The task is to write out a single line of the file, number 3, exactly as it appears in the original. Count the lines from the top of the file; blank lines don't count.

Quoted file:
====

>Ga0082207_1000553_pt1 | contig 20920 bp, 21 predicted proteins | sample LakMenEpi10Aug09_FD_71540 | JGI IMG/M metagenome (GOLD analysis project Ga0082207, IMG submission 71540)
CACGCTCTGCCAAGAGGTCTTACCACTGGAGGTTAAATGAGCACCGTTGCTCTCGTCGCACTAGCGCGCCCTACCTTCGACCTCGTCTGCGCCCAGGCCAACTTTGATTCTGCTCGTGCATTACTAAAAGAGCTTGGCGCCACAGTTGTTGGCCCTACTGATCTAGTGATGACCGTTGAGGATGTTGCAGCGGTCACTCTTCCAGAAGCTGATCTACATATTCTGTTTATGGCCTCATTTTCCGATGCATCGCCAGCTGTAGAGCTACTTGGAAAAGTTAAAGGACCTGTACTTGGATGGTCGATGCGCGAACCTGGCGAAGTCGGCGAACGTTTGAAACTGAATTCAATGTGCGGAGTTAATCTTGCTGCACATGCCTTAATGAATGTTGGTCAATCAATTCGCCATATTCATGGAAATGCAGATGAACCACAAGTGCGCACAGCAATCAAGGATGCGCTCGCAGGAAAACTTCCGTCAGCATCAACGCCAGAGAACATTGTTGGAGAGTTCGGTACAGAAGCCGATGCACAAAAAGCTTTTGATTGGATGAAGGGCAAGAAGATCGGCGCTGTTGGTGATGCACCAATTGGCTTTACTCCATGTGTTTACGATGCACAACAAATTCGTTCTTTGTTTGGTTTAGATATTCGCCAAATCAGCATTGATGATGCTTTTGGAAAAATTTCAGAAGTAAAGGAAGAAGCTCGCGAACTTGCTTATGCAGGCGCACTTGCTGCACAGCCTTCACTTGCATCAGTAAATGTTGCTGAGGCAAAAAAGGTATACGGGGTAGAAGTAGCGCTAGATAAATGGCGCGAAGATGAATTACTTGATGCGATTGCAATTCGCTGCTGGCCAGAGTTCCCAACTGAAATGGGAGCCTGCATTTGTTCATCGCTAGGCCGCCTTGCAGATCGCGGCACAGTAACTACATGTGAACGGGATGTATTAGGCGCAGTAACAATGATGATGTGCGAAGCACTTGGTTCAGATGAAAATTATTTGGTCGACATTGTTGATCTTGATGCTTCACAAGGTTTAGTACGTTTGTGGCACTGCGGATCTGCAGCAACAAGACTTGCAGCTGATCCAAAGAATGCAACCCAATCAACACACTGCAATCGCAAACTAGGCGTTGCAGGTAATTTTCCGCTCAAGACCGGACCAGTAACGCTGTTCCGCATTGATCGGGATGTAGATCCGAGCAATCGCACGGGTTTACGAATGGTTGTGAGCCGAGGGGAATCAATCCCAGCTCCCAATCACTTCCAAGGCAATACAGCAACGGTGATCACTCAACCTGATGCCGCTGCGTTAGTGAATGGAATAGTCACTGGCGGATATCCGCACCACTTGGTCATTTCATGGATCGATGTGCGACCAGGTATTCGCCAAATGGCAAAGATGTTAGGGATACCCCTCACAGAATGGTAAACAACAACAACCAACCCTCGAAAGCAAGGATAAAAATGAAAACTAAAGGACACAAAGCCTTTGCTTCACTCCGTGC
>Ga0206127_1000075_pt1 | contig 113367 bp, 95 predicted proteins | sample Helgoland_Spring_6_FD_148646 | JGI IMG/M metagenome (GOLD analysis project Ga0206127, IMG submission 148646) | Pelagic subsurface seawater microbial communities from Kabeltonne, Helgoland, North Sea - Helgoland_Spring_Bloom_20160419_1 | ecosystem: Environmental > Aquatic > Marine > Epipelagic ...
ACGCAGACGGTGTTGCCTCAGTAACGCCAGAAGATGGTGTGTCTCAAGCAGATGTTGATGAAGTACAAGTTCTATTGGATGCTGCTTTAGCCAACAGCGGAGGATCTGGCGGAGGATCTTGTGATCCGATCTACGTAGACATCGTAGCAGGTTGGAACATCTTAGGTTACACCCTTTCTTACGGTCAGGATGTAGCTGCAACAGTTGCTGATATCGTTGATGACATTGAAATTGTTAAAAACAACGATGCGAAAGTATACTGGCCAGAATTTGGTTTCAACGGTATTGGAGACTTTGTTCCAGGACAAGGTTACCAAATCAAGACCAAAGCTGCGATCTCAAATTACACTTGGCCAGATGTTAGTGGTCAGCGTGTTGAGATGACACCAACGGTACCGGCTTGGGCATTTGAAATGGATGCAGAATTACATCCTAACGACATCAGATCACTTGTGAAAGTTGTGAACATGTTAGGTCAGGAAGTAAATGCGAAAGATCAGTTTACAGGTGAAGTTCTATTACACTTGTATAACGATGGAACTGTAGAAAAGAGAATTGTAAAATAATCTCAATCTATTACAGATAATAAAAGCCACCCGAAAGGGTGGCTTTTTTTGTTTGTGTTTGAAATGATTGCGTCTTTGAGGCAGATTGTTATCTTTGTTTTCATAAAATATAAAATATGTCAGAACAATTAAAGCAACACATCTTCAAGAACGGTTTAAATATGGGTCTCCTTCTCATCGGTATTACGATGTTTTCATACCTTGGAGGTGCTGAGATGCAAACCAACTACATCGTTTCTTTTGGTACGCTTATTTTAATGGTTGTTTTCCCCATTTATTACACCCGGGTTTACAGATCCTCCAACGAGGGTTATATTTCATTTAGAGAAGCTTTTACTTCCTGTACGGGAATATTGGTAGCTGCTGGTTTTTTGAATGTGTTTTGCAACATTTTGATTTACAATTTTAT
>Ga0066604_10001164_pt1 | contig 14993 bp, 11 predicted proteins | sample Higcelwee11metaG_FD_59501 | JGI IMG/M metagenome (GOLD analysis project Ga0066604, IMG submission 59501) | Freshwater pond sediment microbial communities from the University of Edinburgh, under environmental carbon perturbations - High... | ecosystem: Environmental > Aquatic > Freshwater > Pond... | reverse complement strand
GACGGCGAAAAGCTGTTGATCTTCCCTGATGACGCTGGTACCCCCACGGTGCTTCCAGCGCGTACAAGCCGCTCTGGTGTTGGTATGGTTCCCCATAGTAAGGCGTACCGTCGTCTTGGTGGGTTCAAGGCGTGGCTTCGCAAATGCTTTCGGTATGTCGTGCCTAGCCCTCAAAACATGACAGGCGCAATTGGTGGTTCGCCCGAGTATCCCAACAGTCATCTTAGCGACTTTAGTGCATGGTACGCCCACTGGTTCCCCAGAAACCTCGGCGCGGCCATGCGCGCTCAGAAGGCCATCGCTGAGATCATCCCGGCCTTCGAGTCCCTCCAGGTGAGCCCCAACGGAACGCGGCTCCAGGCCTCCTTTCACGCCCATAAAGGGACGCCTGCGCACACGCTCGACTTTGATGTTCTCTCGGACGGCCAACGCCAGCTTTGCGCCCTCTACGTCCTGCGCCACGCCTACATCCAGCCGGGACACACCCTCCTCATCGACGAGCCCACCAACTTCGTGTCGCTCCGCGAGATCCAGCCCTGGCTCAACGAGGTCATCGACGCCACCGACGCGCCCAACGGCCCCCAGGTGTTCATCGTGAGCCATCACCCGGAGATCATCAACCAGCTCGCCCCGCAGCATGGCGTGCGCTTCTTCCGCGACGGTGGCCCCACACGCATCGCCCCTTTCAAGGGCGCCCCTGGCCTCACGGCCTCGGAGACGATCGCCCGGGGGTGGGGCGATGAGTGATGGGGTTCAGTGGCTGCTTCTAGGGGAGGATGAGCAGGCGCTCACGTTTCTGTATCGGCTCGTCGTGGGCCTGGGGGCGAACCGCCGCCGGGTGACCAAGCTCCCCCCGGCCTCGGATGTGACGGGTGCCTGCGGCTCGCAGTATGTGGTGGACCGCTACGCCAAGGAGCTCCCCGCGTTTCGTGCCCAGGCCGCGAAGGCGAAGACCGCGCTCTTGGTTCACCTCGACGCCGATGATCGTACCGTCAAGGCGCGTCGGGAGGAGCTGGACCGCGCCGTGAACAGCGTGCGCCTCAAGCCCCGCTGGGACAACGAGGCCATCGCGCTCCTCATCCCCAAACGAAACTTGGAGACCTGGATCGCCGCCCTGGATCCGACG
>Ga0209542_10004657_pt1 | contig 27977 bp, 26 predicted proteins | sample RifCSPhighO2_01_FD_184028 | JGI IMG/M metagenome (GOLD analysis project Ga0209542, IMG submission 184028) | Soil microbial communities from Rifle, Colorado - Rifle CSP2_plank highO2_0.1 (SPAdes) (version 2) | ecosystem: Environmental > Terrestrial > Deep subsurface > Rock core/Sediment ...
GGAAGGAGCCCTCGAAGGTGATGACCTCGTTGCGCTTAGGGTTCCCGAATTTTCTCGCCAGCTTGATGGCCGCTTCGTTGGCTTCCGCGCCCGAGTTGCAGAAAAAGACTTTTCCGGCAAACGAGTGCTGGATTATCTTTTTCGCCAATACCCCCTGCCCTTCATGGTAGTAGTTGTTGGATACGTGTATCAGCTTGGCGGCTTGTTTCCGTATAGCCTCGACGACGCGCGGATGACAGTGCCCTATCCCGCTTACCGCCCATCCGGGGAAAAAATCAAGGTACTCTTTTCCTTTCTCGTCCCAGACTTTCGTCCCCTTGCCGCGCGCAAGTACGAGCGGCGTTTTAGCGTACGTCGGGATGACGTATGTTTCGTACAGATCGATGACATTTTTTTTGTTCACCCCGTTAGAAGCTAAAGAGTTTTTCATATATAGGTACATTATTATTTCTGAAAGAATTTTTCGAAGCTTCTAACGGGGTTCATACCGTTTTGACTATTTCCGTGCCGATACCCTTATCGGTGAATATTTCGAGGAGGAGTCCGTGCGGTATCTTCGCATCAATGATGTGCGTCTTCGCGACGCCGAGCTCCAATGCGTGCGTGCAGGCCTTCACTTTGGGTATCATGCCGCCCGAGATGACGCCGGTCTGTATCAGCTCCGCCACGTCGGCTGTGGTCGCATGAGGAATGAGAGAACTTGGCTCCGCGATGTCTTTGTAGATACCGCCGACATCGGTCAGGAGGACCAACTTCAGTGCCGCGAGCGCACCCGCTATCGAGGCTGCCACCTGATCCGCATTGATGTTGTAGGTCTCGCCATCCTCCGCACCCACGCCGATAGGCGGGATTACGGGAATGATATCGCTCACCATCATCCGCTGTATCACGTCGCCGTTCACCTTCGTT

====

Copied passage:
>Ga0206127_1000075_pt1 | contig 113367 bp, 95 predicted proteins | sample Helgoland_Spring_6_FD_148646 | JGI IMG/M metagenome (GOLD analysis project Ga0206127, IMG submission 148646) | Pelagic subsurface seawater microbial communities from Kabeltonne, Helgoland, North Sea - Helgoland_Spring_Bloom_20160419_1 | ecosystem: Environmental > Aquatic > Marine > Epipelagic ...